Charles III’s proclamation marked by protests in Ireland and Scotland

Charles III's proclamation marked by protests in Ireland and Scotland
ENDINBURGH, SCOTLAND - SEPTEMBER 11: An anti-royalist protester in the crowd during an Accession Proclamation Ceremony at Mercat Cross, publicly proclaiming King Charles III as the new monarch on September 11, 2022 in Edinburgh, Scotland.  King Charles III ascended the throne of the United Kingdom on the death of his mother, Queen Elizabeth II on September 8, 2022. (Photo by Wattie Cheung - WPA Pool/Getty Images)
WPA Pool/Getty Images ENDINBURGH, SCOTLAND – SEPTEMBER 11: An anti-royalist protester in the crowd during an Accession Proclamation Ceremony at Mercat Cross, publicly proclaiming King Charles III as the new monarch on September 11, 2022 in Edinburgh, Scotland. King Charles III ascended the throne of the United Kingdom on the death of his mother, Queen Elizabeth II on September 8, 2022. (Photo by Wattie Cheung – WPA Pool/Getty Images)

WPA Pool/Getty Images

An anti-royalist protester in the crowd during a ceremony publicly proclaiming King Charles III as the new monarch, in Edinburgh, Scotland, September 11, 2022.

UNITED KINGDOM – After being proclaimed king on Saturday in London, King Charles III was again this Sunday, September 11 in the three other constituent countries of the United Kingdom, during ceremonies with an immutable ritual, at Edinburgh, Cardiff and Belfast. Twenty-one cannon shots were thus fired in the three towns.

Ceremonies that have experienced slight hitches, especially in Scotland. As franceinfo reportsat the end of the ceremony, Scottish Republicans notably booed during the salutes to the king before shouting a few slogans at the end of the national anthem. “Abolish the monarchy! » Where “ Republic now! » had also been heard shortly before, while a 22-year-old woman was arrested in front of Saint-Gilles Cathedral, while she was holding a sign on which one could read “Fuck imperialism. Abolish the Monarchy ».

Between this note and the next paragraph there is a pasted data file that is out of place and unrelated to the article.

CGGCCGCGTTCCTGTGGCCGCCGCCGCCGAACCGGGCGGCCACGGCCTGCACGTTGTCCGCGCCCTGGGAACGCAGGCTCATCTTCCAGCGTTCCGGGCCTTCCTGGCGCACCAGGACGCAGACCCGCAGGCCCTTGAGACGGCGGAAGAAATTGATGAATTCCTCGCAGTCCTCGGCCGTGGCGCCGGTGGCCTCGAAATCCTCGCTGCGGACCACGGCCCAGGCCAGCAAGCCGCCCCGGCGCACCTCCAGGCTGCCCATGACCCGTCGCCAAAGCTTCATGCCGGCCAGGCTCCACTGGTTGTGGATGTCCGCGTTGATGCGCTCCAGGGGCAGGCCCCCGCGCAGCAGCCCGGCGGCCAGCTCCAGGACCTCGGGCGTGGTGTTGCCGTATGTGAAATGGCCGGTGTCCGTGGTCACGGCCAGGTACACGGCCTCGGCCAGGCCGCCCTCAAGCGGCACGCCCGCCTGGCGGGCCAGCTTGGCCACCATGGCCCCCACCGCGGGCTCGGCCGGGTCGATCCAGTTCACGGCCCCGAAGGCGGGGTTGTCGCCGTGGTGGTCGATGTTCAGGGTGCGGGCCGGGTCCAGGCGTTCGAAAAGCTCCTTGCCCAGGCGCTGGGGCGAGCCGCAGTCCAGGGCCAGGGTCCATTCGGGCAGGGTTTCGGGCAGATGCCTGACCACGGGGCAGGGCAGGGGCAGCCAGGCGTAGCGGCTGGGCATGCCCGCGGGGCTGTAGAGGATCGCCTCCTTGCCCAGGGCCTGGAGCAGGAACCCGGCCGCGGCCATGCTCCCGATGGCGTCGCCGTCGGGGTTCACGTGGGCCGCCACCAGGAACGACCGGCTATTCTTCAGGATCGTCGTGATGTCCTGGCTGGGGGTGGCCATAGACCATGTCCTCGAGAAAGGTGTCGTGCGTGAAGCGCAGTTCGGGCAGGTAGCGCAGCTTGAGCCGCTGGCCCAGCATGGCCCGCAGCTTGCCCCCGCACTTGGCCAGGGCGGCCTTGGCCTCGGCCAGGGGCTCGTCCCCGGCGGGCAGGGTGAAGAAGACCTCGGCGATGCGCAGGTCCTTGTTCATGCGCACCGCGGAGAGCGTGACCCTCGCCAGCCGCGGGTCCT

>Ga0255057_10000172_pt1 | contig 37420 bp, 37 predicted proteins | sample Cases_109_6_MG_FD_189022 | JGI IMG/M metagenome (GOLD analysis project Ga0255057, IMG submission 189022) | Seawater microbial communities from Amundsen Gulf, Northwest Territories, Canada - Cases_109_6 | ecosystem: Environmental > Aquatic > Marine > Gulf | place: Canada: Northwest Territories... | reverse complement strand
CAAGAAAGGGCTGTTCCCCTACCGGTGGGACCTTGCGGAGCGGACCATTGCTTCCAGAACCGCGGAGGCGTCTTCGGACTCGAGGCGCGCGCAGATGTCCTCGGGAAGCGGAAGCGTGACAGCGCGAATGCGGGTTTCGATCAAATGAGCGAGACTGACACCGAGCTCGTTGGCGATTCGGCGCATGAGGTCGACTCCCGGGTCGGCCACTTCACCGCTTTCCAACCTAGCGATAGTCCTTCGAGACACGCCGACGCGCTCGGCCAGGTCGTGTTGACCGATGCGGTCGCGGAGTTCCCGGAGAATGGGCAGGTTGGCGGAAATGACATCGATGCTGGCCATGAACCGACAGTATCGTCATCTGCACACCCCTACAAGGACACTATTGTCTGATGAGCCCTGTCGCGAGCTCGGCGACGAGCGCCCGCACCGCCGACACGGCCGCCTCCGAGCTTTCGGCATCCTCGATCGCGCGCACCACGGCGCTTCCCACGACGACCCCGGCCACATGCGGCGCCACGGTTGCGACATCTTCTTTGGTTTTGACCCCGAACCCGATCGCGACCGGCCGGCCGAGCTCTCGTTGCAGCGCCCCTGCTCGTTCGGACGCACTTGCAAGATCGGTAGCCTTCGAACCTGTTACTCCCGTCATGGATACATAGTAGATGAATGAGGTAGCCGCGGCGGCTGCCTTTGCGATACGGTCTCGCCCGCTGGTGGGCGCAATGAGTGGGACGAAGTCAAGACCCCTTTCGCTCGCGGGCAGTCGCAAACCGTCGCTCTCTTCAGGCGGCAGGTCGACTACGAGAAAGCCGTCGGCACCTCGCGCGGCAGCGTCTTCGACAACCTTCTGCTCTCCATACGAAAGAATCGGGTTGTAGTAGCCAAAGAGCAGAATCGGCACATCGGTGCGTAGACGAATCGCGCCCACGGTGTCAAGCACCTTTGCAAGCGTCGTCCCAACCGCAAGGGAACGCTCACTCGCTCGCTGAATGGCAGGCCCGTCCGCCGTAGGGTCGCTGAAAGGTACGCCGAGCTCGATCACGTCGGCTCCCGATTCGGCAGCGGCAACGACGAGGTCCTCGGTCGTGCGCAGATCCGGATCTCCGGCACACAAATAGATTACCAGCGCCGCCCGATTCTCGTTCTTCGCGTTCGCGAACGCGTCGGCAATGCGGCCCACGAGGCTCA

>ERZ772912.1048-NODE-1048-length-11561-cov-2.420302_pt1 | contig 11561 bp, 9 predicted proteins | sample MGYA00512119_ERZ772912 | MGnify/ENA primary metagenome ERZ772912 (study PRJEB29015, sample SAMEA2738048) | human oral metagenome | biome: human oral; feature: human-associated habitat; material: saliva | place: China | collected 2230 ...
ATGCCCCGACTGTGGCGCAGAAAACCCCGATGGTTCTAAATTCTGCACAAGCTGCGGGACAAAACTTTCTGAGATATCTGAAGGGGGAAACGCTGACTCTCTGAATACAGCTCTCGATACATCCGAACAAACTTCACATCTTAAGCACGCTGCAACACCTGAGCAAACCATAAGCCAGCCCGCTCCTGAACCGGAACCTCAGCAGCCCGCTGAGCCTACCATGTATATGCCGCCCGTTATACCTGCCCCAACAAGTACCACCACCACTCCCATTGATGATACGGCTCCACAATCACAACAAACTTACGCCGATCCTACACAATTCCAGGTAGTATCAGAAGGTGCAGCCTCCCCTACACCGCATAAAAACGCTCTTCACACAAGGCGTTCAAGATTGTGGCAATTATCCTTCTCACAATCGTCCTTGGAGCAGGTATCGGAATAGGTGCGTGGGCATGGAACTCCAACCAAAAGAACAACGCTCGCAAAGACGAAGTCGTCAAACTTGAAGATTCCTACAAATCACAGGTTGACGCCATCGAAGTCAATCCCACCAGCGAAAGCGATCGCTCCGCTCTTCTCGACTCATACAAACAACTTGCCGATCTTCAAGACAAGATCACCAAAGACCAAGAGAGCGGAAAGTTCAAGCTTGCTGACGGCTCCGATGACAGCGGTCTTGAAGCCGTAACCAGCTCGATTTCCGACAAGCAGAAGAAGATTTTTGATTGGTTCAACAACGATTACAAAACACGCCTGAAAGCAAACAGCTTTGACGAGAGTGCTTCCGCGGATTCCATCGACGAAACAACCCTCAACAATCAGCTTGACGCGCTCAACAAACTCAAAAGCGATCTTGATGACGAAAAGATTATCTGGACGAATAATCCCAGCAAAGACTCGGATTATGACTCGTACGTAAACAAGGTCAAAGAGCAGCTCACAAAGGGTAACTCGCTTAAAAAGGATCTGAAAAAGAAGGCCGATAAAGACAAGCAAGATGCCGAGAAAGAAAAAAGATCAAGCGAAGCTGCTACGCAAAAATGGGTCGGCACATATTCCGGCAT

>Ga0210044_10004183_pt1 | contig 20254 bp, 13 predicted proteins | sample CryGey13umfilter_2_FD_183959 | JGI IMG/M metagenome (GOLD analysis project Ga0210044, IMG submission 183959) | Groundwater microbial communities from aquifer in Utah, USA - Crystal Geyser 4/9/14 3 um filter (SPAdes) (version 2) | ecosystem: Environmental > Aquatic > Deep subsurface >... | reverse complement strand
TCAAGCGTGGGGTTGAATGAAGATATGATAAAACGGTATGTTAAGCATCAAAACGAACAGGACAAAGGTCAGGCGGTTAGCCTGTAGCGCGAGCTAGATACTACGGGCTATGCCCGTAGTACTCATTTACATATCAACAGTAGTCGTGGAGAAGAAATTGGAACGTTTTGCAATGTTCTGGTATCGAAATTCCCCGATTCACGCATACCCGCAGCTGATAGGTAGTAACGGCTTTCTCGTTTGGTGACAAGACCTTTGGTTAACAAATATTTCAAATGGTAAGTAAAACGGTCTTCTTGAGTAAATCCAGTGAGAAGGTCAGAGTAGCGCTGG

Elsewhere, in Northern Ireland, the Irish Republican Party Sinn Fein stayed away from the ceremony in Belfast during which Charles was proclaimed king, its leader judging that she was “intended for those whose political allegiance is to the Crown”.

Sinn Fein, which favors a reunification of Northern Ireland with the Republic of Ireland, did not attend but party officials will attend other events as part of the mourning following the death of Queen Elizabeth II, said party president Mary Lou McDonald, quoted by the PA agency.

“We recognize the very positive role the Queen has played in advancing peace”

On Monday, Party Vice-Chair Michelle O’Neill is expected to take part in another ceremony at the Assembly to mark the Queen’s passing.

“Sinn Fein offers (…) its condolences on the passing of Queen Elizabeth, whose loss is deeply felt by her family and by many in our society, particularly within the Unionist community”said Mary Lou McDonald.

“We recognize the very positive role the Queen has played in advancing peace and reconciliation between our two islands, and the two traditions of our island, during the years of the peace process.”she added.

The 70 years of reign of Elizabeth II, died Thursday at age 96were marked by three decades of “Troubles” in the British province between republicans, especially catholics, wishing a reunification with Ireland, and unionists in majority Protestants, attached to the maintenance within the crown. This conflict, with the participation of the British army, claimed some 3,500 lives until the Good Friday Agreement in 1998.

Sinn Fein, a former political branch of the paramilitary IRA, came out on top in the elections in Northern Ireland in early May, under which Michelle O’Neill must become Prime Minister of local government, shared with the Unionists. The latter, however, refuse to form an executive because of the post-Brexit controls specific to the province.

In 2011, the Queen became the first British monarch to visit Ireland, a historic visit interpreted as a major gesture towards reconciliation.

The IRA killed Louis Mountbatten, the Queen’s cousin and mentor to future King Charles III, in a bomb attack in 1979 and Sinn Fein apologized last year for the killing.

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